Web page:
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OJ Simpson released from prison after serving 9 years for Vegas robbery

O.J. Simpson is a free man.

After spending nine years in prison for a Las Vegas robbery, the former NFL star walked out of the Lovelock Correctional Institute at 12:08 a.m. local time on Sunday, according to the Nevada Department of Corrections.

Simpson, 70, who served his time at the facility in Nevada, was granted parole at a hearing in July. The earliest date he was eligible for release was Oct. 1.

The Department of Corrections released a short video of Simpson exiting the prison, as well as a photo of him signing release papers.

Simpson was sentenced to prison following an arrest in 2007 during a botched robbery in Las Vegas, when he led a group of men into a hotel and casino to steal sports memorabilia at gunpoint. The former Buffalo Bills star contended the memorabilia and other personal items belonged to him.

At his parole hearing in July, Simpson said, “All I want is my property. … I wasn’t there to steal from anybody.”

Simpson reassured the board he would be successful meeting the conditions of his parole before it was granted, saying, “I’m not a guy who lived a criminal life.”

Simpson’s attorney, Malcolm LaVergne, told ABC News on Friday that upon his release, Simpson wants to go to Florida, where he can “see his family and hug his family on the outside of prison.”

“He wants to eat seafood, he wants to eat steak,” LaVergne said. “He wants to enjoy the very simple pleasures that he hasn’t enjoyed in nine years.”

Tom Scotto, one of Simpson’s longtime friends, told ABC News, “All he wants to do is spend time with his family and friends and his kids. And play a little golf.”

But Scotto added that Simpson won’t be shying away from the public eye.

“We’re not gonna hide,” Scotto said. “He’s gonna do the same things he always did.”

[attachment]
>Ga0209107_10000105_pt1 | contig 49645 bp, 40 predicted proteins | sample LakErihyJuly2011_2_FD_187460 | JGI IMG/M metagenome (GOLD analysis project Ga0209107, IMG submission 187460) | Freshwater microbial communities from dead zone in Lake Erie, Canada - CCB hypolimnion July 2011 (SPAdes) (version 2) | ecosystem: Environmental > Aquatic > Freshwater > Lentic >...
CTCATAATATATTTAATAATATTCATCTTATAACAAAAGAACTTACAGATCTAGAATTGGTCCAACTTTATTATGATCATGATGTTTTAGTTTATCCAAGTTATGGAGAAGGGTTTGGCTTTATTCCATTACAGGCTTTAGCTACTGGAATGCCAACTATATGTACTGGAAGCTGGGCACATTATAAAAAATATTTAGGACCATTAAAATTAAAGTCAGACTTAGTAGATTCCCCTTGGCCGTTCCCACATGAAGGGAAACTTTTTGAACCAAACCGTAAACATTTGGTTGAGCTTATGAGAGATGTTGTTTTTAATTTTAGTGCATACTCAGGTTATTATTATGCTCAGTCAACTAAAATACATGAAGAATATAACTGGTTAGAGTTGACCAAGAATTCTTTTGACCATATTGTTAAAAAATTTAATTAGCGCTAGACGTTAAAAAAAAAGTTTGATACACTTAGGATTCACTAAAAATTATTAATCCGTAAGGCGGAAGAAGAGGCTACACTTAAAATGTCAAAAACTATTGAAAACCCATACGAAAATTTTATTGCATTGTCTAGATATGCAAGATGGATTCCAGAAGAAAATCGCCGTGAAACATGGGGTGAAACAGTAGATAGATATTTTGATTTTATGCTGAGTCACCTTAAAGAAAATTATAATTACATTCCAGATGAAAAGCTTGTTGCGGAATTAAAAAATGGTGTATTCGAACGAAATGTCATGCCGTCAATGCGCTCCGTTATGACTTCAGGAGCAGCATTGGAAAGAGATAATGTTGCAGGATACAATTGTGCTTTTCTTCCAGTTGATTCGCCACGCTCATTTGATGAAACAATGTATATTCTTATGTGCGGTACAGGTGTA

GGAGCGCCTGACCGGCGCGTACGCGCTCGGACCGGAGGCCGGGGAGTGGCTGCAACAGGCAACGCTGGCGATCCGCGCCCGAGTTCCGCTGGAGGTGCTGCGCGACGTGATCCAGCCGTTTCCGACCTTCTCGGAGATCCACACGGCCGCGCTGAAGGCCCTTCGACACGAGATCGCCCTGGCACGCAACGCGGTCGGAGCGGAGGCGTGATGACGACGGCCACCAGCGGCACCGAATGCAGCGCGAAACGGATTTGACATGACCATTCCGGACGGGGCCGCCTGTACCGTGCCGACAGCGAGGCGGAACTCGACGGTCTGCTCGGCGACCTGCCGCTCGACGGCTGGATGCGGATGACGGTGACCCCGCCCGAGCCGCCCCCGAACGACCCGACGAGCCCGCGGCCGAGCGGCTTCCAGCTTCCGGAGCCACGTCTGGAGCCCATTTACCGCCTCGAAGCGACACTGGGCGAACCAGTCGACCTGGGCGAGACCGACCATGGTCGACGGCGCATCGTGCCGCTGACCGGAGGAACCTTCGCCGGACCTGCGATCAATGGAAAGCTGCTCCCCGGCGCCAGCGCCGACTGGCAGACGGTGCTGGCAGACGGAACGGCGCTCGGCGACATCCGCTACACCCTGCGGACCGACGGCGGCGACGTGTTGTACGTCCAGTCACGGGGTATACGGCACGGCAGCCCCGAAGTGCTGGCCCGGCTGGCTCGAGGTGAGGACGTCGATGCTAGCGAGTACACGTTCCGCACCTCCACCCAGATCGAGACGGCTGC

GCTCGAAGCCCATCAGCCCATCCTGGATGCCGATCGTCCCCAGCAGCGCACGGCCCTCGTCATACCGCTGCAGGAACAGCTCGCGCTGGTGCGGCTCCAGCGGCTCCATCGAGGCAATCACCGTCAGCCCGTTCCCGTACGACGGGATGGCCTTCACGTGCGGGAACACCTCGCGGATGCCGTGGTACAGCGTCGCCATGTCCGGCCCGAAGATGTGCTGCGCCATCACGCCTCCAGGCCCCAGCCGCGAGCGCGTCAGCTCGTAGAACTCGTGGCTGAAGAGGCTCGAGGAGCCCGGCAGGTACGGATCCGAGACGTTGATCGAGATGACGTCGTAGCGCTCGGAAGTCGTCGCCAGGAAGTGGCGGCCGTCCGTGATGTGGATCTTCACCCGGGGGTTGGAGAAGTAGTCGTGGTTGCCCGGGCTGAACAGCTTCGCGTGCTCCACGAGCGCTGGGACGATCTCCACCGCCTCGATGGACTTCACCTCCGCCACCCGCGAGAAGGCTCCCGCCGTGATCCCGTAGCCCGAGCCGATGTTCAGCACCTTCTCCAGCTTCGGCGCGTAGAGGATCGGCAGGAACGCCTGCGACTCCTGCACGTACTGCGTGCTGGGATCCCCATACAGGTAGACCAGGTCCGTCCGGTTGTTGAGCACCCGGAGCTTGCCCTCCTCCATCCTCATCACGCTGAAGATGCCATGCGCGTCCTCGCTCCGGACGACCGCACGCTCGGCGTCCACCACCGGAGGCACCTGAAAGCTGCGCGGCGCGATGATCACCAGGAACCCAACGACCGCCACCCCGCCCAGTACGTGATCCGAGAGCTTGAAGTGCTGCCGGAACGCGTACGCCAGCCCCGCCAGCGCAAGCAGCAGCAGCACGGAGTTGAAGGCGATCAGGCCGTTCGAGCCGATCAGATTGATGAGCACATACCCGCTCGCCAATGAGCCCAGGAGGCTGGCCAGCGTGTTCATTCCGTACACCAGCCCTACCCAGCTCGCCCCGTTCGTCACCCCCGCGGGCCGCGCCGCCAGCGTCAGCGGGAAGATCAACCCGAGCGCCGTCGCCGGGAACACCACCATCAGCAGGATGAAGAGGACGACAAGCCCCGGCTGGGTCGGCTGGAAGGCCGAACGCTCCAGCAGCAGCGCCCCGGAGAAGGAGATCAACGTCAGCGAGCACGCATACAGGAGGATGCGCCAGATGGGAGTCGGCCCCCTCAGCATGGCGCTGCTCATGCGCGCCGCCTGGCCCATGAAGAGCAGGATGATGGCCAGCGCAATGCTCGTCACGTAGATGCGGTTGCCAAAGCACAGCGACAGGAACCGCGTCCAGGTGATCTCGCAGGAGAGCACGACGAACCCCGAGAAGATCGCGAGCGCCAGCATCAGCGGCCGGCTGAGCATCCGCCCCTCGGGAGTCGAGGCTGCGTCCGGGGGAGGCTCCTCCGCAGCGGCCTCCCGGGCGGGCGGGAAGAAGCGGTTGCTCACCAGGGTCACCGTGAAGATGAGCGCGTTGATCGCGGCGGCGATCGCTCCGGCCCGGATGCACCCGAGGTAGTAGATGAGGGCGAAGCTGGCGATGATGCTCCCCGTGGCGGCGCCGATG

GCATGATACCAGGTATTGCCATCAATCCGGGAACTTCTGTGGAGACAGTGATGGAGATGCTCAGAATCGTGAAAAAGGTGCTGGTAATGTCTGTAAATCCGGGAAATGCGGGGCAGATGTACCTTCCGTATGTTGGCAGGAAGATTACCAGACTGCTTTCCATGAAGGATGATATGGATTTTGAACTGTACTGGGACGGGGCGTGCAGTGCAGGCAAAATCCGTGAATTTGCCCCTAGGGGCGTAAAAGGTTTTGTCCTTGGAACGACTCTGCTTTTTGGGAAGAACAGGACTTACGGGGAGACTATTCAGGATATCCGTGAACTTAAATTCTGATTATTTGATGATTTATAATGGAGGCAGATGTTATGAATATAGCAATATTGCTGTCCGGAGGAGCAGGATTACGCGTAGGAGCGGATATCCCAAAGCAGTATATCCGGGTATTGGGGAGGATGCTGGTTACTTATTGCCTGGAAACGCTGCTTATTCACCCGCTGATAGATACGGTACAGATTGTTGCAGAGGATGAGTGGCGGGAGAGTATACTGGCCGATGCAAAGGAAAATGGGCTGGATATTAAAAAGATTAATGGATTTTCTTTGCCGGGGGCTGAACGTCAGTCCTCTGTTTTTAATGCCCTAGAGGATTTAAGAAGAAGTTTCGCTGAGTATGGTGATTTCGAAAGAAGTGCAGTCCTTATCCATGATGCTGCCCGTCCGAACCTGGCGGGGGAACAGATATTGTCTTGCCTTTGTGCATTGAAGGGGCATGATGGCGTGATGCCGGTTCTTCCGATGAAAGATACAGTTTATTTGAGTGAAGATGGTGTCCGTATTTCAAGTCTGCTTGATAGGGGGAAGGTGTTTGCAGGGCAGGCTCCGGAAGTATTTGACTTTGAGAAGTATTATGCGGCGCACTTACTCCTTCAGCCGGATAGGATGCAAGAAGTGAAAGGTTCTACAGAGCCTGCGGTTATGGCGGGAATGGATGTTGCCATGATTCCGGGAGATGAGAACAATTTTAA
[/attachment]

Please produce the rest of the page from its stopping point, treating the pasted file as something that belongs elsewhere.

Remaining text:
Over 20 years ago, Simpson went on trial for the 1994 killings of his ex-wife, Nicole Brown Simpson, and her friend Ron Goldman. On Oct. 3, 1995, at the end of a televised trial that captivated the nation, Simpson was acquitted of all criminal charges.

Simpson was found liable for the killings in a 1997 civil trial. He has always maintained his innocence.

Ron Goldman’s father and sister, Fred and Kim Goldman, said in a statement last week that they will continue pursuing the judgment awarded to them in the civil trial — an amount they say has climbed to $ 60 million.

“While we respect the Nevada Parole Board’s decision to release Simpson, it’s still difficult for us knowing he will be a free man again,” the Goldmans said. “We will continue pursuing the now $ 60 million judgment awarded to our family after the [civil trial] jury found that Simpson willfully and wrongfully caused the deaths of Ron and Nicole, as well as remain dedicated in our commitment to domestic violence awareness, victim advocacy and judicial reform.”

After the parole hearing, Fred Goldman said on “Good Morning America,” “It was never about the money [in the civil case.] It was punishment, and we didn’t have the opportunity to see him go to jail or death row for murder, but he got a judgment against him and honoring that judgment or making him honor the judgment is the only punishment that we can get from him.”

Kim Goldman said on “GMA,” when Simpson is released, “We’re going to go back to doing what we’ve done. I run a nonprofit working with teenagers, I do stories on other victims and survivors, I’m raising my kids. We’re active in the world of victims and survivors’ advocacy. We’re going to continue doing those things and take it one day at a time and if he chooses to write a book, or do a reality show, we’ll be there.”

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Former neo-Nazi removes swastika tattoos after unlikely friendship

Colorado resident Michael Kent recently sat down at a tattoo parlor in Colorado Springs to have his swastikas covered up.